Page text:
More recently, the Americas Business Dialogue, in its 2018 report, Action for Growth: Policy Recommendations and Plan of Action 2018-2021 for growth in the Americas, states: “Productivity, transparency and effective accountability are intrinsically connected (…) Empirical evidence has shown that a lack of transparency and integrity can affect a country’s productivity and economic growth.”
Indeed, the call for greater transparency is one of the core principles of the Open Government Partnership’s (OGP) Open Government Declaration, which was founded in September 2011 by eight founding governments (Brazil, Indonesia, Mexico, Norway, the Philippines, South Africa, the United Kingdom and the United States) who originally pledged to the Declaration. Now, more than 70 countries have committed to the OGD and to making their governments more accountable.
One of the declaration’s three other core principles is that greater transparency in governments can be achieved around the world through increased access to new technologies: “We commit to engaging civil society and the business community to identify practices and innovative approaches for leveraging new technologies to empower people and promote transparency in government.”
It is clear that advances in technology have given governments more effective tools to identify and prevent fraud by government contractors and, by partnering with the private sector, governments can leverage even more resources for transparency to become more productive, efficient and valuable to its citizens.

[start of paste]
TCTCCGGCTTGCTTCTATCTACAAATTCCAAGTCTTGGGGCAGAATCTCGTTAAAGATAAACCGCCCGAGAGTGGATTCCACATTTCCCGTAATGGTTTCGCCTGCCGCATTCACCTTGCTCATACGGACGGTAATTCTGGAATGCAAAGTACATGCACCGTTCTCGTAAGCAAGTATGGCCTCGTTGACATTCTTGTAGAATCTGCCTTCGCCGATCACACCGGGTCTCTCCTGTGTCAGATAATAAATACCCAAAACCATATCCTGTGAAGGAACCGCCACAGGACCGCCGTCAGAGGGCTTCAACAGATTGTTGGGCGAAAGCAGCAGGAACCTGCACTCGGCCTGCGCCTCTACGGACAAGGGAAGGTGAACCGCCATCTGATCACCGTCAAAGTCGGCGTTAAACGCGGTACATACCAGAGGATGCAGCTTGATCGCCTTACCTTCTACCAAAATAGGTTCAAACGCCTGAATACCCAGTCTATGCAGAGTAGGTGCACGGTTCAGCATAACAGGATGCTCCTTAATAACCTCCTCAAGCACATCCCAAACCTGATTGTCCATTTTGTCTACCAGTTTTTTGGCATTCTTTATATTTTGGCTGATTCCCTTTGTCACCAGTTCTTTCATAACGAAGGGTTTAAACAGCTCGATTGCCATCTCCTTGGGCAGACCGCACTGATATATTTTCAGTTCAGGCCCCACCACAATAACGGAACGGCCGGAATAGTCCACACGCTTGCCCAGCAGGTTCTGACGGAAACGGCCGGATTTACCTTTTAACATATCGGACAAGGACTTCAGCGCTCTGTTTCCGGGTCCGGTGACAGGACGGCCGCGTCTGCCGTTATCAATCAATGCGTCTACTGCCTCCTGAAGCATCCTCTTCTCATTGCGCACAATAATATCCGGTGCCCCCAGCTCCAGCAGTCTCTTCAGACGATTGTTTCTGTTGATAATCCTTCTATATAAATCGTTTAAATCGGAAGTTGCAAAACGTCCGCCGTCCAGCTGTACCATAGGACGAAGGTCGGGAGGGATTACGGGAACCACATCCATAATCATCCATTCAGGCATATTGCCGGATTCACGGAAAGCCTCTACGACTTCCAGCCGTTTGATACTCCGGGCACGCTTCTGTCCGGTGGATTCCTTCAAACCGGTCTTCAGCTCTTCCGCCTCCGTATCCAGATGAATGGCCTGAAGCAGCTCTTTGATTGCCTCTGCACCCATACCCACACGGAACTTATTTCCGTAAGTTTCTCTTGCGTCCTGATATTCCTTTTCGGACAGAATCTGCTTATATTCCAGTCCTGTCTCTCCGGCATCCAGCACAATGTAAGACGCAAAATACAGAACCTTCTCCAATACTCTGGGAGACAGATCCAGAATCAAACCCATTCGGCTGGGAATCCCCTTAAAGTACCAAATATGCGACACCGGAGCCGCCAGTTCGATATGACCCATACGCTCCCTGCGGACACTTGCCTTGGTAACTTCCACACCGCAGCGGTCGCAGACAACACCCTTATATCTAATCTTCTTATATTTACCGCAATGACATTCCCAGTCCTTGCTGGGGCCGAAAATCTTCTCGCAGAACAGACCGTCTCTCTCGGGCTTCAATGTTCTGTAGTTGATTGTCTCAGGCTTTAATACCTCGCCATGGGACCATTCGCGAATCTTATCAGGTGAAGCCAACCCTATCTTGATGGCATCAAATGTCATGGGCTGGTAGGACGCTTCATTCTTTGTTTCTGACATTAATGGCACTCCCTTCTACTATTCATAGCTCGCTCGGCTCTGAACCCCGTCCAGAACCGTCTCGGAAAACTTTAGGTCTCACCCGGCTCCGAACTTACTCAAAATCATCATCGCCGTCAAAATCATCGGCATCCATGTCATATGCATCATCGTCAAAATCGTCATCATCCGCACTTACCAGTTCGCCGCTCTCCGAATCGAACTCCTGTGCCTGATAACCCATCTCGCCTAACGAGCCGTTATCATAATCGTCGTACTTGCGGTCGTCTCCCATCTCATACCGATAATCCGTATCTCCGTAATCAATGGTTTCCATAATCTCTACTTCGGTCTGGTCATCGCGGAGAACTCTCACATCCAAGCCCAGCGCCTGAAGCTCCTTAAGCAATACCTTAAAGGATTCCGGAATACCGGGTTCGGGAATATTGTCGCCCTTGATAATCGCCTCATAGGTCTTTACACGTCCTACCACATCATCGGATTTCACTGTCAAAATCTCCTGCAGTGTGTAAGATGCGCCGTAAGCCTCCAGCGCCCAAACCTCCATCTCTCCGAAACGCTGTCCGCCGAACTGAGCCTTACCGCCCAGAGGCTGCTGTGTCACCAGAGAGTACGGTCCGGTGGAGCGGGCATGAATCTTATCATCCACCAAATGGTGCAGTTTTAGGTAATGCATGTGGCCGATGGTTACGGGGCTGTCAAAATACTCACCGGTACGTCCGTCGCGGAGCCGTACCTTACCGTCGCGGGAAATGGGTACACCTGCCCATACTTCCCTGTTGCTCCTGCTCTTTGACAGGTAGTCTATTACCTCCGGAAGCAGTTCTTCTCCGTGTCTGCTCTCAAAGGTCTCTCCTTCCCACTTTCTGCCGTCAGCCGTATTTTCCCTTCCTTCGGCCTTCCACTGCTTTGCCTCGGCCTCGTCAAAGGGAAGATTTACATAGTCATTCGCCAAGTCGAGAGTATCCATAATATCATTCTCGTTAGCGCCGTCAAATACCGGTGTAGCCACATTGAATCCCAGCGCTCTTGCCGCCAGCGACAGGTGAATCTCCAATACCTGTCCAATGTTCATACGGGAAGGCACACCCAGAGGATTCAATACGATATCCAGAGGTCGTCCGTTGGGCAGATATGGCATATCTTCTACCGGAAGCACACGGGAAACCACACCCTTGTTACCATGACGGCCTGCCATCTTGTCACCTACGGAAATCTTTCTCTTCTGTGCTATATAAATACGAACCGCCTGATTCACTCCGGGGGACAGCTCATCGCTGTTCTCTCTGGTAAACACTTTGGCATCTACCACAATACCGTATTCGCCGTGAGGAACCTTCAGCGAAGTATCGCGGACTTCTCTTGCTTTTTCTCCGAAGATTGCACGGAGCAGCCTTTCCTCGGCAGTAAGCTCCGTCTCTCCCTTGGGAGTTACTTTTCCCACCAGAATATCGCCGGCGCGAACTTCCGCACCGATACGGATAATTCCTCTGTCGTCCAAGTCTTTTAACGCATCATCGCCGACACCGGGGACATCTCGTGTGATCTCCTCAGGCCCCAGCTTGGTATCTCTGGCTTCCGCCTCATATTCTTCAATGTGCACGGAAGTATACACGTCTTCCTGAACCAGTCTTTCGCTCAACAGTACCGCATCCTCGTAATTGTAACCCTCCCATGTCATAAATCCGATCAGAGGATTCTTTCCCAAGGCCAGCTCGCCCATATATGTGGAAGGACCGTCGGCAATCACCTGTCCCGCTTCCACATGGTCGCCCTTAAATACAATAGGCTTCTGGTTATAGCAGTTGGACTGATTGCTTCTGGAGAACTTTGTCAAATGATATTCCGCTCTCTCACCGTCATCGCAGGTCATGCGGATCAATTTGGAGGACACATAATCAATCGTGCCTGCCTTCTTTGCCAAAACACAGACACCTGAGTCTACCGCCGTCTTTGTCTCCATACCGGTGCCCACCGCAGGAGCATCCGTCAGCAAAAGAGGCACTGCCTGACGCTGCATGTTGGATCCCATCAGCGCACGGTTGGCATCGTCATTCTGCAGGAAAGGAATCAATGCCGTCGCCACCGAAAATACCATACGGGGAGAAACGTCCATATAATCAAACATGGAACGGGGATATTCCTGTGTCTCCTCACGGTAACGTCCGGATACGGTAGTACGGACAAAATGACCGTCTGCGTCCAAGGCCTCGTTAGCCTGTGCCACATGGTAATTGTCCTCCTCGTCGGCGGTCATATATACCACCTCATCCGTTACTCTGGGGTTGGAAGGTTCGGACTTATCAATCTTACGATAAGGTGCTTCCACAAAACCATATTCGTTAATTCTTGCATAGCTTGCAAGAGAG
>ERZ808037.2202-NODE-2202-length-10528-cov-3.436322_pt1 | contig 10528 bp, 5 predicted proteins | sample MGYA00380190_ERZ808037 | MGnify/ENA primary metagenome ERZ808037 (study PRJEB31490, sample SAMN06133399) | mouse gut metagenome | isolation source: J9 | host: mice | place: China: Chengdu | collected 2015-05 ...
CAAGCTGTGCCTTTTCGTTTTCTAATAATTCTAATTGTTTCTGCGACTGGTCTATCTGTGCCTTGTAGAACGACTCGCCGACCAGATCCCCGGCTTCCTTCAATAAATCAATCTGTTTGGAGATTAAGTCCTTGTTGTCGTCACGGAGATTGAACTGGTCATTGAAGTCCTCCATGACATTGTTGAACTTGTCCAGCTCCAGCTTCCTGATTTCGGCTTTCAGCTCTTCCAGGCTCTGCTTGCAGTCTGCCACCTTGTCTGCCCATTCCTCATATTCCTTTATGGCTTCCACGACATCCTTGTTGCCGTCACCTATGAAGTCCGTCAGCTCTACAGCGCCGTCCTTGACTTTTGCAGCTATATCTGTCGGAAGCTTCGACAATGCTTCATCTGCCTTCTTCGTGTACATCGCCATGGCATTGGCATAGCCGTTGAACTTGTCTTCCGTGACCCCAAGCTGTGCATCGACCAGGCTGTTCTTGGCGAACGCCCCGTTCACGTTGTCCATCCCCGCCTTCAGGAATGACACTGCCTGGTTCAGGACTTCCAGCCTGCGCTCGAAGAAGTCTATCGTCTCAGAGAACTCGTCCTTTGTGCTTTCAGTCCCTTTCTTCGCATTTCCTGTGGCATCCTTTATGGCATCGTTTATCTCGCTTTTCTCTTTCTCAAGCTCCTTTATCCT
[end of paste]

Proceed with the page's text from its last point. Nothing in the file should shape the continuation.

Every year, the US spends $530 billion on procurement and as such, faces the same challenges as other countries when it comes to abuse of the procurement process. While legislation, such as the False Claims Act, has been enacted to prevent fraud by government contractors, it continues at an alarming rate.
One of the most notable cases is that of the computer contractor SAIC, which overbilled New York City $500 million on one municipal project. At the federal level, the Pentagon accused Defense Logistics Agency in 2013 of allowing taxpayers to be overbilled $757 million because of the company’s failure to verify that contractors’ invoices were accurate.
By enacting something as simple as the verification of billable hours through readily available software, countries can take a significant step forward in promoting a more effective government that better serves its people. Furthermore, such a step comes with no risk or cost, as the cost of the software is borne by the contractor.
As the Americas Business Dialogue states: “Transparency is a central element for achieving sustainable economic growth and improving lives[.]”
Through technology and public-private partnerships, it is now possible for both emerging and developed countries to advance transparency in government which will save millions of dollars that can be utilized to better serve citizens and strengthen nations. With stronger countries comes a stronger global economy.